Each year, I find photography is a challenging concept to teach my new yearbook staffers. I orchestrate a variety of activities and lessons throughout the year on how to use manual settings, as well as how to recognize photographic elements: emotion, background, lighting, rule of thirds, leading lines, etc.
To build a conversation around exceptional photography, at the beginning of almost every week, I pull up a picture on the SMARTBoard from either Walsworth’s 100+ Best Yearbook Photos PDF book of the year or one of the award-winning images or honorable mentions from Pictures of the Year International, hosted by the Missouri School of Journalism. Each photo is treated as a case scenario where students explain what manual settings they would choose to capture the image, why they chose those specific settings, as well as what other strategies they would put in place to capture the image.
Outside of these lessons, a few specific activities that have worked well for me are our five-event photo coverage assignments, guided by a rubric, and the Photo Day Challenge, also guided by a rubric. The Photo Day Challenge assignment was recommended to me by my yearbook representative and the five-event photo coverage assignments were inspired by a similar requirement from my high school yearbook adviser, Tia Draffen at Fulton High School. The Photo Day Challenge encourages students to see their day-to-day world differently through the lens of a camera, and the five-event photo coverage requirement not only takes a heavy load off attempting to get photo coverage, but also challenges students to become familiar with the camera and produce quality images.
While these activities and lessons are essential to helping students understand the camera, the most important activity for students to better learn the camera is just putting it in their hands. I can generally determine students are developing their eye as a photographer when they take the lead on capturing photos. Students will suggest capturing an image from this angle or will generally start moving into locations and areas for better angles and perspective on their own.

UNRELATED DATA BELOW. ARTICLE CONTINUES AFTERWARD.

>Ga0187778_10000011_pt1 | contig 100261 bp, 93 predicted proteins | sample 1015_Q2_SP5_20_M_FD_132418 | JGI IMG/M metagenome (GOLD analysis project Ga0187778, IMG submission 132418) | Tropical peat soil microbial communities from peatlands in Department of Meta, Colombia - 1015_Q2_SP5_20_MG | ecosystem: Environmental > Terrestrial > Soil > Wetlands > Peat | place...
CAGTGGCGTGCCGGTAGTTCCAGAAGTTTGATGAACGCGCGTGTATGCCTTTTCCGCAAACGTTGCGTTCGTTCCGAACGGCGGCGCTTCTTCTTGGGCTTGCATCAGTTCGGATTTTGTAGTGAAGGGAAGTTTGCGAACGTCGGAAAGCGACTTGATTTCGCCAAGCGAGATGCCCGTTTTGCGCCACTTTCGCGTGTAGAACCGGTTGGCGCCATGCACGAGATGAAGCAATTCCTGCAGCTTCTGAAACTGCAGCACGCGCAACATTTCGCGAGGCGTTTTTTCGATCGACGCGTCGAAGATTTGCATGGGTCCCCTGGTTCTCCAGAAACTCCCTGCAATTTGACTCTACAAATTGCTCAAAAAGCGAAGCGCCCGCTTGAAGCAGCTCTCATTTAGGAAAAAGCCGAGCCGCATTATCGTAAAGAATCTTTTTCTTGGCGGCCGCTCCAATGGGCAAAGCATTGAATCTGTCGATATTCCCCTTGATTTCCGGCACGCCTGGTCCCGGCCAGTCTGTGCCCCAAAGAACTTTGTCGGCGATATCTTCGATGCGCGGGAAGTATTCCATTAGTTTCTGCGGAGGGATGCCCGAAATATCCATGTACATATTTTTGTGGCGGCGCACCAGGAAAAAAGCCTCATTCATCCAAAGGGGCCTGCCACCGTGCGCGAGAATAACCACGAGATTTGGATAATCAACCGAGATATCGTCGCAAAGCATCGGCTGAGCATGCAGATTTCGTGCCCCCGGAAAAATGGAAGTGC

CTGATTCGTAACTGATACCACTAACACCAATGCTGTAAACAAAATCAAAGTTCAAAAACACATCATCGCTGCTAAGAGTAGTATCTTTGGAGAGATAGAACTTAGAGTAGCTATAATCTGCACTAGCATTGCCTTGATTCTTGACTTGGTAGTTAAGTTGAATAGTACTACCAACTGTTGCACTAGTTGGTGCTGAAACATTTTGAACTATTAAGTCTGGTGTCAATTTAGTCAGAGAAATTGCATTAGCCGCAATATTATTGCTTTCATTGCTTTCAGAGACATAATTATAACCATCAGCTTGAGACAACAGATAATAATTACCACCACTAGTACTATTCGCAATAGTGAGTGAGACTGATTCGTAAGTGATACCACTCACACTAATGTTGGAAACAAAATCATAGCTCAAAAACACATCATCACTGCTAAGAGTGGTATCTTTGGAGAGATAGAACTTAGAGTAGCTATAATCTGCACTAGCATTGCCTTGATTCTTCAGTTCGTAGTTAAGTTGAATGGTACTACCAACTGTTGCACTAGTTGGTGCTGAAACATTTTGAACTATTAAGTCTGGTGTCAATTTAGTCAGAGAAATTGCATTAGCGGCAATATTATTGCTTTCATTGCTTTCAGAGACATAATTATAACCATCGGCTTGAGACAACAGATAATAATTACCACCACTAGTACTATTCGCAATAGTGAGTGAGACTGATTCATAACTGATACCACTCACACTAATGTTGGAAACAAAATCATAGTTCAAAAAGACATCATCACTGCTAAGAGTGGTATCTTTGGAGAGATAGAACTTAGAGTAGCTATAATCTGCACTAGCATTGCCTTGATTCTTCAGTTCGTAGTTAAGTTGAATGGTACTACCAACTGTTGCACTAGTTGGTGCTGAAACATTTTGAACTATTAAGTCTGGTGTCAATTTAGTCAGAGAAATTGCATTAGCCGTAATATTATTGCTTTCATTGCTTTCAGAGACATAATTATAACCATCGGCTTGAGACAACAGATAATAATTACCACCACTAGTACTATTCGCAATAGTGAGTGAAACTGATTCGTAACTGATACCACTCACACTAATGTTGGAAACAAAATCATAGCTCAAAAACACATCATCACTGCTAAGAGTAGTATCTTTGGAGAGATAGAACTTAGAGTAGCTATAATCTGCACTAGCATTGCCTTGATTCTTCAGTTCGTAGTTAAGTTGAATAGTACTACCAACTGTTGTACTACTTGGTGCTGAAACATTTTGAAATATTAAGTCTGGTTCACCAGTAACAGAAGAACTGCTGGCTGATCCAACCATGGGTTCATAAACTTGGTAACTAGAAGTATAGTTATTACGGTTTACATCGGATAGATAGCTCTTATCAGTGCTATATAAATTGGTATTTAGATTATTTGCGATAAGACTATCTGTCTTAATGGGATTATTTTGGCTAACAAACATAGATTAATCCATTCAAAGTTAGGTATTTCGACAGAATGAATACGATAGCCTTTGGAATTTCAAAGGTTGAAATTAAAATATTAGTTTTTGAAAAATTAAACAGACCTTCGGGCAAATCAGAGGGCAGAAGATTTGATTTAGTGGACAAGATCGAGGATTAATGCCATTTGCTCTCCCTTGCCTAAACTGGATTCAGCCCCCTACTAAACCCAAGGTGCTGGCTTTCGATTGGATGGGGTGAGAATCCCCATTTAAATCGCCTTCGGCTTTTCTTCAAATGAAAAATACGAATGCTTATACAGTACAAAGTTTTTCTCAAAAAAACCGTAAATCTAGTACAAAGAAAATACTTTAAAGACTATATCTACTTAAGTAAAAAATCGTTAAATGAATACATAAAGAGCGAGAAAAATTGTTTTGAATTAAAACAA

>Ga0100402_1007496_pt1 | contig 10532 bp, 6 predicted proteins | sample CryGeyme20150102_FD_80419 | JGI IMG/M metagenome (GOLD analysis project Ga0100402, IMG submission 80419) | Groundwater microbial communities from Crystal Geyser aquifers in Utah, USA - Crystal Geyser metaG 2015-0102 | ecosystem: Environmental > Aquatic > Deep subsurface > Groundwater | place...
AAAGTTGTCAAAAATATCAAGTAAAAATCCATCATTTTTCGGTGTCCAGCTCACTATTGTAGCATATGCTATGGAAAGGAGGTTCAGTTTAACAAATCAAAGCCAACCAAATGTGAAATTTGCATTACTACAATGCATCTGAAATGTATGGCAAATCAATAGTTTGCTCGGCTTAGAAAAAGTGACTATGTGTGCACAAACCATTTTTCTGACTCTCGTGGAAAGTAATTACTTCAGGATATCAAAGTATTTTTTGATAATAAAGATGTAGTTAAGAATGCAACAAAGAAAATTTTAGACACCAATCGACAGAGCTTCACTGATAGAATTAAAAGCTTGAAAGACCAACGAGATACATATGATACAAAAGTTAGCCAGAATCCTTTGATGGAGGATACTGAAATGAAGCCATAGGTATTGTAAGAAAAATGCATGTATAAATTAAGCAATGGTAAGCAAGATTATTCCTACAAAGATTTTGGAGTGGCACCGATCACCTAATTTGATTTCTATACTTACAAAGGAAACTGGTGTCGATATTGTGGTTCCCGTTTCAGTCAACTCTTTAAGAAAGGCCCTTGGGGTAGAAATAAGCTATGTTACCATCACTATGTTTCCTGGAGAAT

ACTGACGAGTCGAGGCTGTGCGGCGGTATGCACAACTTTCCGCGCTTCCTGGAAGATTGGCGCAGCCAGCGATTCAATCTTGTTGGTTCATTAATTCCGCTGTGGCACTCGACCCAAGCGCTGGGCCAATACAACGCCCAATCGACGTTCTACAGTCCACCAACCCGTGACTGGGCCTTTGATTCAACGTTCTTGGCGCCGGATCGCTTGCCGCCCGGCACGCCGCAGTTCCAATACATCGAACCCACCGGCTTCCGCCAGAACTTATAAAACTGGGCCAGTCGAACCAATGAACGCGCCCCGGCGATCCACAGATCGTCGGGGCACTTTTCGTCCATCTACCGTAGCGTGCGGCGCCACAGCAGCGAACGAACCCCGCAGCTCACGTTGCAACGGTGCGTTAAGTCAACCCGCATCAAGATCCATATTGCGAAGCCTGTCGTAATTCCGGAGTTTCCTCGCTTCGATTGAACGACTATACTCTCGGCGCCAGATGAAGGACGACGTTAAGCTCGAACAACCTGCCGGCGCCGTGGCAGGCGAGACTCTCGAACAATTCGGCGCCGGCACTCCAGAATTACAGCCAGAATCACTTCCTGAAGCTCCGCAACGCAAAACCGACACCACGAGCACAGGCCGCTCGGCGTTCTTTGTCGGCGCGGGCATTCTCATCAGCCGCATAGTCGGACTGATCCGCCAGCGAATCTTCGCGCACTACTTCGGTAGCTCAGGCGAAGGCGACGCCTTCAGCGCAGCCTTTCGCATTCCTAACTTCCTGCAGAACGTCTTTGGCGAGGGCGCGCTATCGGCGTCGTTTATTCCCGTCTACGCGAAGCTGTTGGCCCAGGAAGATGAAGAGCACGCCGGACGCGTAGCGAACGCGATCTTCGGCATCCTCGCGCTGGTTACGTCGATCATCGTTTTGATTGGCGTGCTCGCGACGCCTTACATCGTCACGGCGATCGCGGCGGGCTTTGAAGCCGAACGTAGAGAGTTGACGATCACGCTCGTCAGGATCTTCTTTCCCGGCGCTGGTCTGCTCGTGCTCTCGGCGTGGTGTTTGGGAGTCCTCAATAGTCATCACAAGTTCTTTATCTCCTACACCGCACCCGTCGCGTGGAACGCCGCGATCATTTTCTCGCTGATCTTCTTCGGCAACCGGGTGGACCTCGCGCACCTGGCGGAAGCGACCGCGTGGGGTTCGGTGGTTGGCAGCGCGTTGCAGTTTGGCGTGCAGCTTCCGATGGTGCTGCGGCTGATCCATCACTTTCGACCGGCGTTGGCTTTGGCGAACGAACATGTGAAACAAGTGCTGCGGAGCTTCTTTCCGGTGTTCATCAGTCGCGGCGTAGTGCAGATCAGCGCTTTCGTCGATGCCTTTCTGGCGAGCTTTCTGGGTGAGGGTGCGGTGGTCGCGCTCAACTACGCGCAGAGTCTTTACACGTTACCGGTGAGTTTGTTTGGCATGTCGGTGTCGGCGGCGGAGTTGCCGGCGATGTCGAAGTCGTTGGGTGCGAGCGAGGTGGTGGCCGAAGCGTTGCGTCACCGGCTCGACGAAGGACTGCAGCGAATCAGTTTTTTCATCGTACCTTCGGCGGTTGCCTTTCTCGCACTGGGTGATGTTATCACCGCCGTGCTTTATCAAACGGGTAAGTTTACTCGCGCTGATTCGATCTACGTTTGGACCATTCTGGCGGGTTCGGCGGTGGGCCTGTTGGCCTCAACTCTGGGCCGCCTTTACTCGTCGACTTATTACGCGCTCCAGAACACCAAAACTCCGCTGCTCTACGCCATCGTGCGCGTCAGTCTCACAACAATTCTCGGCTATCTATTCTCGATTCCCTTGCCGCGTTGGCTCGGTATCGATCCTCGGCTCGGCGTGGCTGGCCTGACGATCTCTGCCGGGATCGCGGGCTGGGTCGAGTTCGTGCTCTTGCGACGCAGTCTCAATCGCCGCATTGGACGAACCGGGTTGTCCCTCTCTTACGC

The most beneficial teaching tool I have found in teaching photography though, has been my new process of conferencing with my students over their photos. When available, sometimes these conferences happen while students are at an event covering photos, if I have already planned to attend the event, or after the event while the student is sorting through the images during the culling process.
With being a small rural school with a limited staff and limited equipment, I attend larger school events with my camera. Any assemblies or events I can attend throughout the school day, I take my camera as well. If I am able to get student coverage, which a large portion of the time I am because of the five-event photo coverage requirement, I will put away my camera and work with the students covering the event throughout. This includes coaching them through attempting different perspectives, capturing all elements of the event – not just the game, and challenging them to attempt more artistic shots.
While I still bring my camera to these events, I made it my goal this year to step away from the camera and, instead, guide students throughout their coverage. This allows me to give feedback with almost every photo, encourage students to move around creativity and attempt different angles and perspectives during the event. Also, it typically gives me an opportunity to work with each student hands-on at least once a semester.
This new strategy has encouraged my students to step out of their comfort zones and fosters the spark to think creativity in everyday situations. This new teaching approach has drastically changed the type of photos my students produce. Some of these images are featured in this article.
When students cover events I am unable to attend, I try to conduct a conference with them shortly after to review their photos. We go through a process as a conversation: Which photos do you like? Why do you like them? What would you change about them if you could? How do your photos represent all aspects of the event? By incorporating these conversations into a conference, students are forced to think about their coverage, but it also gives me an opportunity to show students directly, with the camera, how to create those changes they wanted, better preparing them for the next event they will cover.
In addition to working with my kids over the photos they cover, I also inform students, as long as there are cameras available and they are not needed for events, they may check out the cameras to take home to practice and learn the equipment. When I first started teaching myself photography, the most valuable tool I had was continued practice and reflection of that practice. I wanted to create these same opportunities for my students to advance as photographers.